The maker of public display systems like high-definition scoreboards, electronic billboards, and traffic information displays reported $0.35 of earnings per diluted share for the fourth quarter of fiscal 2006, leaving the average analyst prediction of $0.28 a comfortable 25% behind it. That brings total 2006 EPS up to $1.04, again well above the expected $0.97. The stock price reflected the positive news, jumping 7.9%.
Daktronics was once a Motley Fool Stock Advisor selection, handpicked by fearless leader Tom Gardner and seemingly destined for greatness. But times got tough, competition increased, margins compressed, and cash flow of all kinds was disappearing. After three successive quarters of these negative trends, Tom decided that enough was enough, that this company had already seen its best days. In June 2005, Daktronics was cut loose from the newsletter at a price of around $22 per share.
As it turns out, the negatives were about to turn positive. After a slow summer, screen sales picked up steam and the competitive pressures seemed to deflate. Both the fundamentals and the stock price have been steadily improving since early last fall. Competitors like traffic safety experts Quixote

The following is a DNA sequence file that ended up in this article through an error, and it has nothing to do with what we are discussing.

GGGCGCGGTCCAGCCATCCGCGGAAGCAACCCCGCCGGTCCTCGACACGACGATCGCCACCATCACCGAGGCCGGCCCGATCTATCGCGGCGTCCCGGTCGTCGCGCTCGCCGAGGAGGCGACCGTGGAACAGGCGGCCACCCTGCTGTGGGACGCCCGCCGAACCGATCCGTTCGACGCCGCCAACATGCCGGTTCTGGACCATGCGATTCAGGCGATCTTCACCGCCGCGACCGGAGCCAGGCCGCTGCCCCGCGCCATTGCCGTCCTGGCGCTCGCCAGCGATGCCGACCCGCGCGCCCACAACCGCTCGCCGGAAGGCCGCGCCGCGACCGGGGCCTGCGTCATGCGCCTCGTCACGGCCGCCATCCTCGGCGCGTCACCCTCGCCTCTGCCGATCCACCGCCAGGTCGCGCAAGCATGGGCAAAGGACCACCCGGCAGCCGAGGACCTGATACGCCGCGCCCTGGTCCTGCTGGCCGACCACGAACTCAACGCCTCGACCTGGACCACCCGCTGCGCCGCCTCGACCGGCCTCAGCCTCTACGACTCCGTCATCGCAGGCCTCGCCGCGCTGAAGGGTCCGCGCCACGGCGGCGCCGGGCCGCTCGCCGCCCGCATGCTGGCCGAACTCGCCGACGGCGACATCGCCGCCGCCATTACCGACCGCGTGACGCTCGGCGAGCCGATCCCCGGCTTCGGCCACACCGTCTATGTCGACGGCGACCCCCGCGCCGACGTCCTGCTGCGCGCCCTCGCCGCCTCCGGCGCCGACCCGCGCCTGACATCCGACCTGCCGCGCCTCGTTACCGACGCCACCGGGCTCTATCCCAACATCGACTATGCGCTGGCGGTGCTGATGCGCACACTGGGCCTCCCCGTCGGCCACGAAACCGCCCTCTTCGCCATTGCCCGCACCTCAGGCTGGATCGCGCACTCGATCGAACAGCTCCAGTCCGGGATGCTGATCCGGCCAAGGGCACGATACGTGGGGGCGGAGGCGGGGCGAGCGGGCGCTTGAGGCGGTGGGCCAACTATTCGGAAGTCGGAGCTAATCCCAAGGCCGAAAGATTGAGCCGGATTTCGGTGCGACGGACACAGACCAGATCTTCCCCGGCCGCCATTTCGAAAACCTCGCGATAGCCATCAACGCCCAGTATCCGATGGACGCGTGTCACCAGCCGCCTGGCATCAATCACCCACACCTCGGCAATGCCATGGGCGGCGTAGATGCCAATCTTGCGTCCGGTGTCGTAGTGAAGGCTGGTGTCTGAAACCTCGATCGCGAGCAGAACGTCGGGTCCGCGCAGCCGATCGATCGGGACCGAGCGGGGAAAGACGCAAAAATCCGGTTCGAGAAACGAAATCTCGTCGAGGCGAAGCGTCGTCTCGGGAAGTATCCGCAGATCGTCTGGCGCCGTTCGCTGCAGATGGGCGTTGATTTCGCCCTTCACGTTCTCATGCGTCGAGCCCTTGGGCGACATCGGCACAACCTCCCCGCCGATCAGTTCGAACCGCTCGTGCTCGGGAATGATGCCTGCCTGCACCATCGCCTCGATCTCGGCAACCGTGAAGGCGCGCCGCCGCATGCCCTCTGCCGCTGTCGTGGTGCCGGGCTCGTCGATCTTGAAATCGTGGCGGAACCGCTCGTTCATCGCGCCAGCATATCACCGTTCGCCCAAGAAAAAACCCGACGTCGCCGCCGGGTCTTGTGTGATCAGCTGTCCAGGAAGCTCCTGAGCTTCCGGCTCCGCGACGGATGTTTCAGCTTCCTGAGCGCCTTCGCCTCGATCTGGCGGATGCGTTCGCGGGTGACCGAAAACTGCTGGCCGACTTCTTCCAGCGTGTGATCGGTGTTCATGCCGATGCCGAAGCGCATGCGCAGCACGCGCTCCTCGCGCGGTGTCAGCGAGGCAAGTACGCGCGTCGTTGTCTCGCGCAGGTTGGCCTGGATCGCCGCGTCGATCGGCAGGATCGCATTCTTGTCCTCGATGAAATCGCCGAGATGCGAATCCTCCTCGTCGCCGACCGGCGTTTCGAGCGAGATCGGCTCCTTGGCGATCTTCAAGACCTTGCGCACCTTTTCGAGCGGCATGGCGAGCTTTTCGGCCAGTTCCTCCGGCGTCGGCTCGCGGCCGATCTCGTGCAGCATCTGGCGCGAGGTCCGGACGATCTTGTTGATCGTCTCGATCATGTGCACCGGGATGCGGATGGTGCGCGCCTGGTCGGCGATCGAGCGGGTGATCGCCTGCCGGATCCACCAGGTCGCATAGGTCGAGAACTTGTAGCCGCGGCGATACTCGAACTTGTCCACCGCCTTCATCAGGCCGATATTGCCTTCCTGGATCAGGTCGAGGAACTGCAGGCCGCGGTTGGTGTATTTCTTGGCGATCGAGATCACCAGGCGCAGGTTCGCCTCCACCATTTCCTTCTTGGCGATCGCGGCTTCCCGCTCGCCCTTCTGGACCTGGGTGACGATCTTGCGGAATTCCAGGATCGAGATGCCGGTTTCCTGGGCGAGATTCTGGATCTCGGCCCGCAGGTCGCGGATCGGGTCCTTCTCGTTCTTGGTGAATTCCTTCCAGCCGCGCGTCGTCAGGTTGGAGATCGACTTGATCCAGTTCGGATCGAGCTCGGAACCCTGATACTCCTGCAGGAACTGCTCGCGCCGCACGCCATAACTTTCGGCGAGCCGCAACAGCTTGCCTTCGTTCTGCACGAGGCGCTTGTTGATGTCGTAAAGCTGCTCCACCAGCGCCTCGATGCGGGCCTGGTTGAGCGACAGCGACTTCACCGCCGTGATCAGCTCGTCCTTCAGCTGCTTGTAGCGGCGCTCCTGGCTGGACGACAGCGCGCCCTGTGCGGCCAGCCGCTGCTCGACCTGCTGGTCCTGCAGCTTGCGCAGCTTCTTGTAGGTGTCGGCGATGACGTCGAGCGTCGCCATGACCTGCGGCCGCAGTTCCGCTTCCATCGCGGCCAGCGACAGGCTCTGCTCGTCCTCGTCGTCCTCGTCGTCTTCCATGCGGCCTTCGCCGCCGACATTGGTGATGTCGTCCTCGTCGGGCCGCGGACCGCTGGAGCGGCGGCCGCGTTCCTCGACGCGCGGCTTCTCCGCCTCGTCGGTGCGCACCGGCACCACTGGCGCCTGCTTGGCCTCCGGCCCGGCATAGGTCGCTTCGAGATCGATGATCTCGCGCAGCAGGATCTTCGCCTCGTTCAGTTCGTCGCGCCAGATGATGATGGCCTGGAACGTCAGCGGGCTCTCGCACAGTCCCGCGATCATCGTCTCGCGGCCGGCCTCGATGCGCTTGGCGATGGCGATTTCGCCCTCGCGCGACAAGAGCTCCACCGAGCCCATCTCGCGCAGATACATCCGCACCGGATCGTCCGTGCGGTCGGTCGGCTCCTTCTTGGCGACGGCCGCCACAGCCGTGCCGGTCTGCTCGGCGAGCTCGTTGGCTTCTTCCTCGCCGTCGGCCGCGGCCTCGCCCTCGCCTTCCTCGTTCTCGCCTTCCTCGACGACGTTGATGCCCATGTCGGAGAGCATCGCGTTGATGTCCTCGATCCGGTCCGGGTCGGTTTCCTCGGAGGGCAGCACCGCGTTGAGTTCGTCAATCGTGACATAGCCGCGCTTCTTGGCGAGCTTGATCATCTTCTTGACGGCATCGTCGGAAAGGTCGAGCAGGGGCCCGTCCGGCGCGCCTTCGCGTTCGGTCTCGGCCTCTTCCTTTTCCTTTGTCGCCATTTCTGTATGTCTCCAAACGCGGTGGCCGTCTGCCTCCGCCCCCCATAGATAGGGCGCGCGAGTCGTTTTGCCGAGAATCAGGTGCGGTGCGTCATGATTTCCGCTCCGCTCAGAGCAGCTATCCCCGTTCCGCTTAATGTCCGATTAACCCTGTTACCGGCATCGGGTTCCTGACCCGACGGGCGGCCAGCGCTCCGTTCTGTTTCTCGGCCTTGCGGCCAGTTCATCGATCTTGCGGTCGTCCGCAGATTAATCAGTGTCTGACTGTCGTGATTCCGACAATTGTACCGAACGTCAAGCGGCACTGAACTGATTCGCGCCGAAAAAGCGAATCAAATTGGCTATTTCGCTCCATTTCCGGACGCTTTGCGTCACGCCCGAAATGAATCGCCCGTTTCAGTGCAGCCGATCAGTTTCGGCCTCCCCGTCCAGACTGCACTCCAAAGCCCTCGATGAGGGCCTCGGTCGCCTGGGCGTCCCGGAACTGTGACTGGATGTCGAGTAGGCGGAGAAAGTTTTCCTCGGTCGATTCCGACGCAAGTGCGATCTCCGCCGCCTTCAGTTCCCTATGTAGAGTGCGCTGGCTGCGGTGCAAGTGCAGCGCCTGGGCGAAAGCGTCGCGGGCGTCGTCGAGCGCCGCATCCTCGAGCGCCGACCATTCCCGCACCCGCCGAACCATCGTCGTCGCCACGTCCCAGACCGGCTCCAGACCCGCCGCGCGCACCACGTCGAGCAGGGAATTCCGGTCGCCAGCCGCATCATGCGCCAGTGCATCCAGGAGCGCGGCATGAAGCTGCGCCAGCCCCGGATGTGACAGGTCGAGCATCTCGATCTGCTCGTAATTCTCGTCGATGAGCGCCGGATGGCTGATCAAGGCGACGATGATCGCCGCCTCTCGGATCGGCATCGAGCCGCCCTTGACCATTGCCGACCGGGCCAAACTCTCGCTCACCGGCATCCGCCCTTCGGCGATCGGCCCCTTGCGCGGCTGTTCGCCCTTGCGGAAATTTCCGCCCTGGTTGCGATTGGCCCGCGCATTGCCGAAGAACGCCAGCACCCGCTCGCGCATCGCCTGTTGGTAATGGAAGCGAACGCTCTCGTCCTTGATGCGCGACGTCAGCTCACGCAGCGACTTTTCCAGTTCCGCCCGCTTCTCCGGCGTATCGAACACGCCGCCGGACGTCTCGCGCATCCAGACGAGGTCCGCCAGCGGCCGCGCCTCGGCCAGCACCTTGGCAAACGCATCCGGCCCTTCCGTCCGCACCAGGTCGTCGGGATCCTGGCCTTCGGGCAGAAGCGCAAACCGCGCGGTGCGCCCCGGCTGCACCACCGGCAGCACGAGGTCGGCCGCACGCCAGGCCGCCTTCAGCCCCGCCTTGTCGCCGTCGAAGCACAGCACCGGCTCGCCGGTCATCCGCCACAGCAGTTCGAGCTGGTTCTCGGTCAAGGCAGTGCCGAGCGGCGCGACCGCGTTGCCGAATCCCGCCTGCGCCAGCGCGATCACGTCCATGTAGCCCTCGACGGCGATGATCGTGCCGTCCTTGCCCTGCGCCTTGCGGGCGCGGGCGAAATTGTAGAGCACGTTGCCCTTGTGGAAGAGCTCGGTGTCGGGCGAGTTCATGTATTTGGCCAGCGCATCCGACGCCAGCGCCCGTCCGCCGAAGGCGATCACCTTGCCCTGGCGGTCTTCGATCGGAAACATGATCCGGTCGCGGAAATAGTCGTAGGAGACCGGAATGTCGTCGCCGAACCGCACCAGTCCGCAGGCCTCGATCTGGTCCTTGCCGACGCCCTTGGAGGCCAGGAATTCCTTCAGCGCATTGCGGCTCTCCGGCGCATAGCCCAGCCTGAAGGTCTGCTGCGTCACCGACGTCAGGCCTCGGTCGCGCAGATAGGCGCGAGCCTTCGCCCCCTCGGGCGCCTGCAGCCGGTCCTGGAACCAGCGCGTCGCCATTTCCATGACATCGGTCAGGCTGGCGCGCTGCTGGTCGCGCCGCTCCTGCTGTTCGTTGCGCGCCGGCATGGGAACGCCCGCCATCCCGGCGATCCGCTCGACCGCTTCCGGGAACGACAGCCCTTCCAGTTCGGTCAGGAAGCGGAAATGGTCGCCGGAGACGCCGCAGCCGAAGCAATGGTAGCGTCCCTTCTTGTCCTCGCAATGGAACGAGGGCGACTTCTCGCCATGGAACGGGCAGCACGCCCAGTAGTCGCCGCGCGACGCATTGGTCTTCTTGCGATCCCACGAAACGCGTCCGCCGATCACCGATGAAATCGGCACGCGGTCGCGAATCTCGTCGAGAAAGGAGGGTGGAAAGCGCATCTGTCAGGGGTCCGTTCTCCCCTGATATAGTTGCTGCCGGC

I mean that literally -- Daktronics announced its first-ever annual dividend of $0.10 per share in July 2005, and just yesterday upped it to $0.12. The stock sits at over $46 as I'm writing this, and it looks like our Tom could have benefited from some more patience with what looked like a dog a year ago. It's another example of how buying and holding for the long term often beats market timing.
I don't mean to knock Tom -- his reasoning for dropping the recommendation was solid, and despite market-thumping evidence to the contrary, he doesn't own a palantir that lets him see the future. Still, Warren Buffett says he'd be better off if he had never sold a share of stock in his life, and Daktronics is certainly making that philosophy look good right now.
- Learn to invest like Tony Soprano.
- Daktronics is one of the 20 best stocks of the last decade.
- One Fool thinks that great management is responsible for that.
Fool contributor Anders Bylund wants a 142' screen in his backyard like the one Daktronics is installing for the Miami Dolphins. It's great for entertaining. He owns none of the stocks discussed today, and the Foolish disclosure policy would require him to tell you if he did.